"I don't always buy," he went on; "I have had many fine things given to me."
 Beckoning to the magistrate to approach, he whispered a few words in his ear. The poor man grew pale. Lucius
heard afterwards what they were. "I find that a week or two in the stone-quarries has a wonderful way of
opening a man's hand or loosening his purse-strings."
"You shall have it, my lord," the magistrate stammered out.
Verres scratched a few words on a piece of paper, which he tossed carelessly to the merchant. It was an order
on the quæstor for the money. He then clapped his hands, and a slave, who was waiting outside the door, came
in. "See this is packed up," he said, pointing to the bronze, "and see that it gets no damage. If it does, so
much the worse for you," he added, with a scowl which made the man visibly tremble.
It was now Lucius' turn for an interview.
"You are a Roman?" said Verres, with a smile that was meant to be reassuring. "Your name, if you please, and
your birthplace? "
"Lucius Marius of Arpinum, my lord."
"Marius of Arpinum!" repeated the great man. "Any relative of that"—
He was going to say something disparaging of the great soldier who had delivered Rome from the barbarians, for
Verres, though low-born, was a hanger-on of the party of the nobles, to which Marius had been any thing but a
friend. But he checked himself. He had a purpose to serve, in which he wanted to make the young Roman useful.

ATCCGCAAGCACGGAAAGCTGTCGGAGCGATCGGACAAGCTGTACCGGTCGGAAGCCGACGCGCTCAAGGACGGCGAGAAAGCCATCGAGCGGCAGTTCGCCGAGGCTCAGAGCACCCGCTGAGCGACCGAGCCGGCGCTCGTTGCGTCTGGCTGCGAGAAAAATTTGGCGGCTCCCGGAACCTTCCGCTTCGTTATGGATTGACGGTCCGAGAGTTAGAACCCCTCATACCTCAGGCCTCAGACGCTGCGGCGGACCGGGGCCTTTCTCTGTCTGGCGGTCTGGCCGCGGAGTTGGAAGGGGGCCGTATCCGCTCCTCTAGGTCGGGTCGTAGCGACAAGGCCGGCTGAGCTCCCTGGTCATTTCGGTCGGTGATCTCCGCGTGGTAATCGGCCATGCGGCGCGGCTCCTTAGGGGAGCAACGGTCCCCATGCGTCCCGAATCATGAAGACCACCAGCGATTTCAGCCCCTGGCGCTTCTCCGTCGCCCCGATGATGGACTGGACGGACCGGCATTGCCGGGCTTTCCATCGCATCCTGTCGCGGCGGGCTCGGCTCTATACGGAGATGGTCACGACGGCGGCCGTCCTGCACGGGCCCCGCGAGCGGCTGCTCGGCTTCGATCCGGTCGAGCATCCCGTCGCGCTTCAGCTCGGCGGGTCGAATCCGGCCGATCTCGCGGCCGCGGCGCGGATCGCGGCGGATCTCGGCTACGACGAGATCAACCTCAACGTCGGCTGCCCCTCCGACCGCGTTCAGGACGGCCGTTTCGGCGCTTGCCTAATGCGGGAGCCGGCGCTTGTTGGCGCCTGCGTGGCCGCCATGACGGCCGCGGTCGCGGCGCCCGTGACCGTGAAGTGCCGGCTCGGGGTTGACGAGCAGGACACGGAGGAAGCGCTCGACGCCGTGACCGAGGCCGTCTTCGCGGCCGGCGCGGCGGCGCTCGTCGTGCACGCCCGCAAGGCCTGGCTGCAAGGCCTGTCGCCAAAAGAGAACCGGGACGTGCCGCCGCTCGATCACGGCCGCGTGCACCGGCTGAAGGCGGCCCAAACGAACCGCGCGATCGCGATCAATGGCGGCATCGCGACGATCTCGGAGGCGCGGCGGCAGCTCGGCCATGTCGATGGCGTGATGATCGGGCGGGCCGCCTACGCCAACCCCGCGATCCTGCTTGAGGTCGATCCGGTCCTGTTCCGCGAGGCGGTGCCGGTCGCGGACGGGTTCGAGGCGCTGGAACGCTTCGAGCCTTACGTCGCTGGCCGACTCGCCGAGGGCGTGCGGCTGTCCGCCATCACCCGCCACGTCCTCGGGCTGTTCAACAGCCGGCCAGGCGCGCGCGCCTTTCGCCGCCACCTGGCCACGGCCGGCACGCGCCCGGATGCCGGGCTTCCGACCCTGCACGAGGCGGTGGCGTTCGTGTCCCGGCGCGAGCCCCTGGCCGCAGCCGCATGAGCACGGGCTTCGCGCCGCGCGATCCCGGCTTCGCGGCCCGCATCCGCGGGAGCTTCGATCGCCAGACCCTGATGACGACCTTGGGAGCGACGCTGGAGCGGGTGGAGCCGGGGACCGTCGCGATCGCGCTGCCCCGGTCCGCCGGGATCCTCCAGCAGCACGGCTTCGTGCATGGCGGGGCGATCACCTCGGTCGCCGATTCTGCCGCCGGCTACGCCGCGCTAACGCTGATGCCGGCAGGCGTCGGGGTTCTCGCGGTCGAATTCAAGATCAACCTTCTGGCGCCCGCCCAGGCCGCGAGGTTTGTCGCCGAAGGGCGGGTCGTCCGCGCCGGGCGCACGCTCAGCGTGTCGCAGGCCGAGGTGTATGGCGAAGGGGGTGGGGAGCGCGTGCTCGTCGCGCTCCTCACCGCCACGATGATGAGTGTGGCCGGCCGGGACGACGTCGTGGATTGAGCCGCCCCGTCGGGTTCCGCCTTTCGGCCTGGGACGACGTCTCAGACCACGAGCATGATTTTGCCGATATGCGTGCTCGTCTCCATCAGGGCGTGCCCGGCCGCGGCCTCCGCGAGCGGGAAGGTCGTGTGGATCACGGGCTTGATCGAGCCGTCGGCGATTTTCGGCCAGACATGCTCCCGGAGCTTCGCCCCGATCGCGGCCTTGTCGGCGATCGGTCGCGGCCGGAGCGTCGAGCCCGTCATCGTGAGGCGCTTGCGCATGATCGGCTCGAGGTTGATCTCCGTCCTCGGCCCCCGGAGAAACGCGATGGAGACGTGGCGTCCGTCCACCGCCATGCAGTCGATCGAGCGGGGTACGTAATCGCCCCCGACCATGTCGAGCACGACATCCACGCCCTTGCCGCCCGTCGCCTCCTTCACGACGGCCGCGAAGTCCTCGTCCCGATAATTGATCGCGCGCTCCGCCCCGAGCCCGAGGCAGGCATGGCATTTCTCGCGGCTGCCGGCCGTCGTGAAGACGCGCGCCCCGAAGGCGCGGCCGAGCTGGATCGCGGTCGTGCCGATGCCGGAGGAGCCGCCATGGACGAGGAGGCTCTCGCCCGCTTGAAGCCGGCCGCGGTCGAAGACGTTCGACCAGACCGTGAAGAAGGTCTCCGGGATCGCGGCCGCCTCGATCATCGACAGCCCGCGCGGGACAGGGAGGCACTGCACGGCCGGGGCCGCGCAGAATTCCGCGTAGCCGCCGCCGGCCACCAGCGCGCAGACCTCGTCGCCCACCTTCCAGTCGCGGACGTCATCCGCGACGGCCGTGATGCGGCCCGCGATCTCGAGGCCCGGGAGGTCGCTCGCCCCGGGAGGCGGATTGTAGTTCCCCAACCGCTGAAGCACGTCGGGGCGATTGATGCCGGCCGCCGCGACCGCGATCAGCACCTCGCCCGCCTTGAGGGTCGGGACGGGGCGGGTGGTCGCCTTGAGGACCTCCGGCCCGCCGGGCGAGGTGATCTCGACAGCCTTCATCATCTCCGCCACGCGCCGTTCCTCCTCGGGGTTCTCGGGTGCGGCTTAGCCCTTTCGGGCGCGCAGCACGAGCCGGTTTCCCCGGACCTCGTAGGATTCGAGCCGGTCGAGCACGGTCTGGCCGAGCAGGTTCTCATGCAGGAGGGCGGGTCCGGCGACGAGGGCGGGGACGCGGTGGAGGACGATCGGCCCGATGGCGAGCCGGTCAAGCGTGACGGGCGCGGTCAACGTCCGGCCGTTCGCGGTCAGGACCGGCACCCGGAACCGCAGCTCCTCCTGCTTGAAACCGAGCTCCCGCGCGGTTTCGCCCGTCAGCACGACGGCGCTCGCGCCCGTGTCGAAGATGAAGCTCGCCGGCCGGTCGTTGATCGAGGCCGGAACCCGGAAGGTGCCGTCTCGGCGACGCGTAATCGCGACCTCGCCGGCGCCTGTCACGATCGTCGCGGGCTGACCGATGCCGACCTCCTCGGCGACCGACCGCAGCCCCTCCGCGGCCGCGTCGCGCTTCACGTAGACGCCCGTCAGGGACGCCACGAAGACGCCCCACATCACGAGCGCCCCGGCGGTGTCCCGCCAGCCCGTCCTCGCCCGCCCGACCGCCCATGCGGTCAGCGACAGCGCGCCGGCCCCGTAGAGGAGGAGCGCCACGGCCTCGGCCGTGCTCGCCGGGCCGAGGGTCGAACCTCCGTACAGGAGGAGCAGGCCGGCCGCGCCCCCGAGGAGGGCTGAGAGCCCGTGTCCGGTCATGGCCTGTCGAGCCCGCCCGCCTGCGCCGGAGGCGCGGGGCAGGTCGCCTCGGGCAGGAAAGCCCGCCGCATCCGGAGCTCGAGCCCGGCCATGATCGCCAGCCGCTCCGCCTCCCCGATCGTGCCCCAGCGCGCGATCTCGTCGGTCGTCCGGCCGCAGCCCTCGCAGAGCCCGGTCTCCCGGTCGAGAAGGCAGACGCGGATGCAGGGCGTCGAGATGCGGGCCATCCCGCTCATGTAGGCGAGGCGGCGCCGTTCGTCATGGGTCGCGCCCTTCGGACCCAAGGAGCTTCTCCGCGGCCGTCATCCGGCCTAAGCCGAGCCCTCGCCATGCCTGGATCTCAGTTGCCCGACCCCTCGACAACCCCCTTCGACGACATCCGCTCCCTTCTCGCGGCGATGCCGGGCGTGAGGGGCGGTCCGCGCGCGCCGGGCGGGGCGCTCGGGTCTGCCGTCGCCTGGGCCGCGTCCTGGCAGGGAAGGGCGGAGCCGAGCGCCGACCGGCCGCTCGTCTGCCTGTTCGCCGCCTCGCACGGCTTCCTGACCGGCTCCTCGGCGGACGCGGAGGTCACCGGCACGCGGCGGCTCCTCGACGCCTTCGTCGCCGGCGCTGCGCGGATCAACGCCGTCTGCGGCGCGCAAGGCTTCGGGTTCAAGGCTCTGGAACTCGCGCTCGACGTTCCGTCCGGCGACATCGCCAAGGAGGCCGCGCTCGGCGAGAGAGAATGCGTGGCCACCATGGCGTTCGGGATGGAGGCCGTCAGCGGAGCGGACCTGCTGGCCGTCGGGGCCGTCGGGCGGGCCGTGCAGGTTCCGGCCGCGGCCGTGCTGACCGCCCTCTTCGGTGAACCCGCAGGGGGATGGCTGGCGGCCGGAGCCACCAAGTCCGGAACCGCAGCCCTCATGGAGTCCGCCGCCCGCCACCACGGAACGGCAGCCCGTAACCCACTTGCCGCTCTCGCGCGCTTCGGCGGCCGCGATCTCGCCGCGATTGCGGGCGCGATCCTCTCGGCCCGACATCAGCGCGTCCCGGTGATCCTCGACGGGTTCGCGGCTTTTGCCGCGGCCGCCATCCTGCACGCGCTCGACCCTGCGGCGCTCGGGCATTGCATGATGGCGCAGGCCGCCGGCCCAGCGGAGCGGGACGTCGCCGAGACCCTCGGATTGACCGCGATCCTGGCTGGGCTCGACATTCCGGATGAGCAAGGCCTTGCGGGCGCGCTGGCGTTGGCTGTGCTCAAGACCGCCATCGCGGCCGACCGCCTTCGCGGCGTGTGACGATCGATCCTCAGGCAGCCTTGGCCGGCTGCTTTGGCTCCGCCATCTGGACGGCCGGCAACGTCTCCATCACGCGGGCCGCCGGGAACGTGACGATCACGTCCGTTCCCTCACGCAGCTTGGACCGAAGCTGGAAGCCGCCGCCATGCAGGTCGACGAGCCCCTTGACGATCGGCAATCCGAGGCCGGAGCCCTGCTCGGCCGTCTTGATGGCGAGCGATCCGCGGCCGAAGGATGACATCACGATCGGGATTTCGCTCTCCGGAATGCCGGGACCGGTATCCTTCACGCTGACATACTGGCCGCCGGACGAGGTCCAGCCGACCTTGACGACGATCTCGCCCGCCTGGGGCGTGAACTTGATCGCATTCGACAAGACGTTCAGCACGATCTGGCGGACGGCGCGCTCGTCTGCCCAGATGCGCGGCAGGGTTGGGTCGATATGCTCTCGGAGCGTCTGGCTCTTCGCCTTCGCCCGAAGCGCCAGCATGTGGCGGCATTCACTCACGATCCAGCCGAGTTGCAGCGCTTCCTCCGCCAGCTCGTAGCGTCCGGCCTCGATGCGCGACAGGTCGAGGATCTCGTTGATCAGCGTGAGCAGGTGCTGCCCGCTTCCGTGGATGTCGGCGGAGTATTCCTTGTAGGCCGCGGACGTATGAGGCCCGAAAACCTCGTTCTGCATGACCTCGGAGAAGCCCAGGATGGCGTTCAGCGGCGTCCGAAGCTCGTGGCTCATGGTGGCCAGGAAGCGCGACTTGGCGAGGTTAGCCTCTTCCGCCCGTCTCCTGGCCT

He was struck, too, by something frank and bold in the lad's expression, and though it was not in his nature to
 genuine admiration for these, or indeed for any good qualities, he felt that it would be inexpedient to give
offence—"of the distinguished general," he forced himself to say.
"I am his great-nephew, my lord."
"And you are come, I understand, to be quæstor's clerk to my good friend Manilius. Surely, my son, that is a
poor employment for a lad of your inches. Any cripple can write and cipher. But a straight well-grown lad, with
such shoulders as yours, should do something better worthy a Roman, and the nephew, too, of Marius, perhaps the
very best soldier we ever had. You can throw a javelin as far as most, I warrant, and have learnt your
sword-play pretty well!"
Lucius would have been something more than mortal boy If he had not been somewhat moved by this condescension
and flattery. He had heard little, it is true, about Verres, and that little was not favorable; his frank and
pure nature, too, had been repelled by the cruel and sensual expression of the governor's face. But first
impressions often pass away. The courtesy of a great man is powerful with every one, and with the young is
almost irresistible. Verres exerted himself to please, and he could scarcely fail of success. He showed the
keenest interest in all Lucius' tastes and pursuits, made him relate some of his sporting adventures,